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Home | What Does Yielding the Right of Way Mean?

What Does Yielding the Right of Way Mean?

by | Mar 18, 2022 | Accidents, Auto Accidents, Car Accidents

Most drivers are aware of the concept of yielding and the right of way, but every driver needs to understand how these concepts apply to their everyday driving. Traffic signs and road signals exist to enable drivers to anticipate the actions of other drivers nearby. Drivers are expected to heed these signs and signals and refrain from moving violations that can disrupt the flow of traffic and startle other drivers. Unfortunately, accidents can happen when drivers do not know when they should yield or how to properly take the right of way.

Moving violations are among the most commonly cited causes of car accidents throughout California. While many moving violations are deliberate and overt, such as running red lights and stop signs or performing illegal turns, others occur due to drivers’ lack of awareness concerning yielding the right of way. If you were recently involved in a car accident someone else caused, and they contest their liability, it’s possible that they do not fully understand how yielding the right of way applied in the situation in question.

When Do I Yield the Right of Way?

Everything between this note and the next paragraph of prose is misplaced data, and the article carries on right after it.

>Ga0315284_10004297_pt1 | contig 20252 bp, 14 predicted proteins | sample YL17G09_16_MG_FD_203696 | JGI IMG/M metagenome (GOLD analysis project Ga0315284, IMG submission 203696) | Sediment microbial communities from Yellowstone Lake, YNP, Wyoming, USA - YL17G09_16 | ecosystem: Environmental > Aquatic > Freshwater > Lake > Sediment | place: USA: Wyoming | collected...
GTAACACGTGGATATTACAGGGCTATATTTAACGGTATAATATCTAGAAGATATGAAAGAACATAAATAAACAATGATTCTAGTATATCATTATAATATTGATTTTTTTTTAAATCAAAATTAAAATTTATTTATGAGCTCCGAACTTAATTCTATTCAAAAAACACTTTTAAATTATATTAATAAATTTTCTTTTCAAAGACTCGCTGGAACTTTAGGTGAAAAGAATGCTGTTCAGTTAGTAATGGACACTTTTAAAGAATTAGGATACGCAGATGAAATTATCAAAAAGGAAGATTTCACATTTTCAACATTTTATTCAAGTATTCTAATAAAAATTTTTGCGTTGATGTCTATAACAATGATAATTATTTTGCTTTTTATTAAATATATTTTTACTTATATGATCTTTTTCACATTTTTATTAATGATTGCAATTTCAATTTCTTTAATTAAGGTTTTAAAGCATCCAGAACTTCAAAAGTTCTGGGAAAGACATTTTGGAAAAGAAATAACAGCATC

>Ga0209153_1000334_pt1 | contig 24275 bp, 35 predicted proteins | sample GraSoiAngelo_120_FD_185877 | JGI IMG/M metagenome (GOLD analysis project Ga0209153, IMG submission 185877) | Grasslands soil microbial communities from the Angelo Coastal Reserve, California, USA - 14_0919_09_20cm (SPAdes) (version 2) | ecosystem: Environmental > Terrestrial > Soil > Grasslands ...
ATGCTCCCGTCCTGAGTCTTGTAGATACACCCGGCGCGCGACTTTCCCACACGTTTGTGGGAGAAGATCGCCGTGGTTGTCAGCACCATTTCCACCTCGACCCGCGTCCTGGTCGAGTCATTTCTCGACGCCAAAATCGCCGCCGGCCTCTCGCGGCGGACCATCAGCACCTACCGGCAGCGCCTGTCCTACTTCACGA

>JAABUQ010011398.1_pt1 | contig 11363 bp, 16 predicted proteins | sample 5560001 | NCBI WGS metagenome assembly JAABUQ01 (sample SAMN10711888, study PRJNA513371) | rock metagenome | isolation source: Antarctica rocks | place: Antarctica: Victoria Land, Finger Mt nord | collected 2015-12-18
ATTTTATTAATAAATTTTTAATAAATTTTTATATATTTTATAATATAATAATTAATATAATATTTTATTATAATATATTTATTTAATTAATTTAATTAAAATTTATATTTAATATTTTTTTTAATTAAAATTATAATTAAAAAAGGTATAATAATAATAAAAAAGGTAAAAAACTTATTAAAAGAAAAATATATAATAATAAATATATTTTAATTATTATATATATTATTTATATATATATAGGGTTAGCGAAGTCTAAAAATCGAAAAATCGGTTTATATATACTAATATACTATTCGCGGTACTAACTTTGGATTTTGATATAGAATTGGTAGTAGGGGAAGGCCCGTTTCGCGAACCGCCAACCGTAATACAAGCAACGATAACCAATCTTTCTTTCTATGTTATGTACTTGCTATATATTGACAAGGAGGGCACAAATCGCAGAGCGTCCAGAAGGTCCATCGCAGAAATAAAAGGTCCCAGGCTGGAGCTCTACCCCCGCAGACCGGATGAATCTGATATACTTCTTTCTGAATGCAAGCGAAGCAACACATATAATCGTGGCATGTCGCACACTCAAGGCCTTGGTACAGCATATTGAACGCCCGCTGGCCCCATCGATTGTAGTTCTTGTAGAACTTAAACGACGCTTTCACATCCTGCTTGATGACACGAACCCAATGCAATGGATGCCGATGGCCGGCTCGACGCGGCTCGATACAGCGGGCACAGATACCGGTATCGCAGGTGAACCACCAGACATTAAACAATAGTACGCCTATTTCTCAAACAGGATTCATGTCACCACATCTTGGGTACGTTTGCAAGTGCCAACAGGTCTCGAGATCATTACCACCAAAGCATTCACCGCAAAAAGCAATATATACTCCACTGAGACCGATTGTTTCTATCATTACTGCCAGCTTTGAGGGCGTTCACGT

To understand when to yield the right of way, think of a four-way intersection with traffic lights managing all directions of traffic. When you are stopped at the red light, the cross-traffic has a green light; therefore, they have the right of way. Imagine a driver in the left-hand lane of traffic at an intersection, and the light says, “left turns yield on green light.” This means the driver can wait until there is a gap in cross-traffic to perform a left-hand turn on a green light without a green arrow. However, cross-traffic proceeding through the intersection would have the right of way. Therefore, the turning driver must yield the right of way until there is a large enough gap in the cross-traffic for them to complete their turn.

Yielding is also necessary on most on- and off-ramps for highways and freeways. For example, if you are entering a highway using an on-ramp, you will probably notice a “yield” sign near the top of the ramp. This indicates that the traffic already passing on the highway has the right of way, and you must yield to them until there is a gap large enough for you to merge onto the highway.

Most drivers know how to yield the right of way in various situations, and most drivers develop their sense of when and where to yield over time. However, young and inexperienced drivers, distracted drivers, intoxicated drivers, and reckless drivers may fail to yield the right of way where appropriate and cause devastating accidents.

What Happens If Someone Fails to Yield the Right of Way and Causes an Accident?

Car accidents can easily cause severe injuries and substantial economic losses. California enforces a fault rule for resolving accidents, meaning a driver responsible for causing an accident is liable for all resulting damages. Failure to yield the right of way when and where appropriate qualifies as a moving violation, even if the driver is unaware that what they are doing is wrong.